|Publication number||US7698142 B2|
|Application number||US 11/048,587|
|Publication date||Apr 13, 2010|
|Filing date||Feb 1, 2005|
|Priority date||Sep 10, 2003|
|Also published as||DE102004044007A1, US7052459, US20050054920, US20050131700|
|Publication number||048587, 11048587, US 7698142 B2, US 7698142B2, US-B2-7698142, US7698142 B2, US7698142B2|
|Inventors||Michael Joseph Washburn, Brooks Matthew Hawley, Scot David Prichard|
|Original Assignee||General Electric Company|
|Export Citation||BiBTeX, EndNote, RefMan|
|Patent Citations (5), Referenced by (3), Classifications (23), Legal Events (2)|
|External Links: USPTO, USPTO Assignment, Espacenet|
This application is a continuation-in-part U.S. patent application Ser. No. 10/659,143 filed on Sep. 10, 2003 now U.S. Pat. No. 7,052,459, titled “Method and Apparatus For Controlling Ultrasound Systems”, the complete subject matter of which is incorporated herein by reference in its entirety.
This application is directed in general to control of ultrasound systems. This application is directed in particular to a voice control of a generic input device or user interface used with an ultrasound system and adapted to provide speech recognition without compromising control of the system.
It is contemplated that a number of situations may exist where, when using an ultrasound system, an operator (a doctor or sonographer for example) may have difficulty completing the exam using only the console. Some examples include upper and lower extremity exams, compression exams, carotid exams, neo-natal head exams, and portables. Working with large patients may further pose a problem to some smaller operators who can't physically reach both the console and the patient portion needed to be scanned. In addition, use of manual controls may lead to a repetitive stress disorder, causing the operator discomfort and decreasing their productivity.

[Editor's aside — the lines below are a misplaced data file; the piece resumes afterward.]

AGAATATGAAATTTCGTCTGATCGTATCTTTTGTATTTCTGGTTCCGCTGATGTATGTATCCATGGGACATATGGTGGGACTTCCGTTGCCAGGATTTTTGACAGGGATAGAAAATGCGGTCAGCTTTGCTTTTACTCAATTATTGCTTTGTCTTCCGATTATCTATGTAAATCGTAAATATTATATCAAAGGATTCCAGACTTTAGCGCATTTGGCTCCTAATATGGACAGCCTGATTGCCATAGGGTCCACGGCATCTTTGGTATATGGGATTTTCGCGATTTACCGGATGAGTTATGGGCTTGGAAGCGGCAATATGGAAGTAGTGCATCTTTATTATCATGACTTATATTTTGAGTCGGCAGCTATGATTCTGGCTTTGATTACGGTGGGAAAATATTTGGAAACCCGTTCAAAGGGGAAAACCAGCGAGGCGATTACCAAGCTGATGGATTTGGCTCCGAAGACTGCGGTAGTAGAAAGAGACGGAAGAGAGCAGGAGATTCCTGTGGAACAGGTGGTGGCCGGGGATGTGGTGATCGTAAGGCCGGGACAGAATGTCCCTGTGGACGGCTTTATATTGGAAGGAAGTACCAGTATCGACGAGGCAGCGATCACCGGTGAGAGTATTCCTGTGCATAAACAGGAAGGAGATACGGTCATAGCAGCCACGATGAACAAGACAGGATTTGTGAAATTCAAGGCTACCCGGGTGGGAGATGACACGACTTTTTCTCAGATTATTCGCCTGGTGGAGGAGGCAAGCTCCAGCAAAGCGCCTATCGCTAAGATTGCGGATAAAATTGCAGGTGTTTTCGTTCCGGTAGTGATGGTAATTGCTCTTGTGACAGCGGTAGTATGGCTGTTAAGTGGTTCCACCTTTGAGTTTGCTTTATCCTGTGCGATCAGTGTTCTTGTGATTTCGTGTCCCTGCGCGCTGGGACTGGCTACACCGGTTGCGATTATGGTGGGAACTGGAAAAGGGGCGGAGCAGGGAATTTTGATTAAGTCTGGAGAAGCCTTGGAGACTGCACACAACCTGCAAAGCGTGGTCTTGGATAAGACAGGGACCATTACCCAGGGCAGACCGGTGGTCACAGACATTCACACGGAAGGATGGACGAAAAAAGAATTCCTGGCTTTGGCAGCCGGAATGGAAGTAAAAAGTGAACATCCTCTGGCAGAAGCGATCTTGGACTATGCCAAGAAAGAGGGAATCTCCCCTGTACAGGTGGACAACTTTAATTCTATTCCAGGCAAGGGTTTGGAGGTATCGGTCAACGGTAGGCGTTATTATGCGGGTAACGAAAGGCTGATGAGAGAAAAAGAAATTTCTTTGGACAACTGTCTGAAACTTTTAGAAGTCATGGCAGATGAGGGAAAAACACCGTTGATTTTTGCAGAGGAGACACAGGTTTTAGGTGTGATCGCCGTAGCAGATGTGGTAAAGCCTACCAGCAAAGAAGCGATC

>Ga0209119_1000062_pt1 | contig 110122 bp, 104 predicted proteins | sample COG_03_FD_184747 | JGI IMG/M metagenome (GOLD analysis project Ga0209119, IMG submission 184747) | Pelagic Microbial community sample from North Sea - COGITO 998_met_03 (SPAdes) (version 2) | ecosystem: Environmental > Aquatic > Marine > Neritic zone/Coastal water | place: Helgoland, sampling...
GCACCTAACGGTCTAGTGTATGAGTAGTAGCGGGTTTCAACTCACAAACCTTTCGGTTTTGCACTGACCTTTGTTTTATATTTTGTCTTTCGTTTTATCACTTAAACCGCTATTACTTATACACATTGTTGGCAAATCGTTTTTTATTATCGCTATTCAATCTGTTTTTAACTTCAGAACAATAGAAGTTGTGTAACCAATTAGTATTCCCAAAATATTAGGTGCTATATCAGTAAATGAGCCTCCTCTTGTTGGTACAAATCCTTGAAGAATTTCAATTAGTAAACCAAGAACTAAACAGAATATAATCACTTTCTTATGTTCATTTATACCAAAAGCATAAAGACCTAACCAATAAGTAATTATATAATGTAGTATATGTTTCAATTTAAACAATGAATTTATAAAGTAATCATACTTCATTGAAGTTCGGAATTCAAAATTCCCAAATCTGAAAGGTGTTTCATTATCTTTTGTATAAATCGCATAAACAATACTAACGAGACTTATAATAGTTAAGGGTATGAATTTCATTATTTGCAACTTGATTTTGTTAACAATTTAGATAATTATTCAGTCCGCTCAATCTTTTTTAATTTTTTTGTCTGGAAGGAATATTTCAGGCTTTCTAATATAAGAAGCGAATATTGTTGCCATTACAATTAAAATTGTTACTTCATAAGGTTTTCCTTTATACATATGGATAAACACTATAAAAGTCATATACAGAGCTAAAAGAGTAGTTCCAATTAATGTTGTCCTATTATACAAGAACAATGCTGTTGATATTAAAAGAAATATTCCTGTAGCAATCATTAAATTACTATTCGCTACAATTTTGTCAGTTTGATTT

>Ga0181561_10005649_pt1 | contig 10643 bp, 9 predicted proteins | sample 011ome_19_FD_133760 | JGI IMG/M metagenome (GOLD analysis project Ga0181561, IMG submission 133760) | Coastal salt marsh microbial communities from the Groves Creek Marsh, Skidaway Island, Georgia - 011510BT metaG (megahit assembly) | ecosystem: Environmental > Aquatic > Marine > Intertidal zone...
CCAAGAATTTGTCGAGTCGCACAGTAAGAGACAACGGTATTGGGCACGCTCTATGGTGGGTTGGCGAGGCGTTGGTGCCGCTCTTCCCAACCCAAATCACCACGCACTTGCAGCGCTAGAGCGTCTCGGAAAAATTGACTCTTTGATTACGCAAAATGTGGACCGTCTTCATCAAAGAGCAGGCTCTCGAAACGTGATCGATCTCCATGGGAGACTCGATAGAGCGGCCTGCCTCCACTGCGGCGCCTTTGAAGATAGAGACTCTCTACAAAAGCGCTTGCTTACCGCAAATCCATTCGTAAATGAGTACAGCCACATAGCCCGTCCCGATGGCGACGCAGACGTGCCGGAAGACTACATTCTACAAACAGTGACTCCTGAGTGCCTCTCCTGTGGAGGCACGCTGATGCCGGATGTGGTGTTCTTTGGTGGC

Alternate methods exist for controlling the ultrasound system while away from the console (when the keyboard is insufficient or inconvenient for example). Some examples of such alternate methods include using a remote wand, a footswitch, a second operator and limited voice control.
A remote wand coupled to the ultrasound machine enables an operator to conduct difficult exams. However, the remote wand does not enable the operator to complete an exam requiring the use of both hands (while supporting a patient's leg for example). A foot-switch attached to the ultrasound machine enables the operator to depress a small number of keys (typically two) by operating the switches with his or her feet. The keys on the foot-switch are generally defined as the most critical functions. This provides limited control of the ultrasound machine. However, the foot-switch solution is limited in several ways. Primarily, it does not provide broad control of the ultrasound machine. Generally a foot-switch only supports up to three commands. The operator must select which functions are to be controlled by the foot-switch based on their immediate needs. This is insufficient for most exams.
It is contemplated that an additional operator or assistant may assist with the examination, controlling the keyboard of the system in response to the doctor's or sonographer's spoken commands. It should be appreciated that having an additional operator assist in the examination may increase the cost of the examination. Further, there exists the possibility of miscommunication between the individual conducting the examination and the individual inputting information into the system.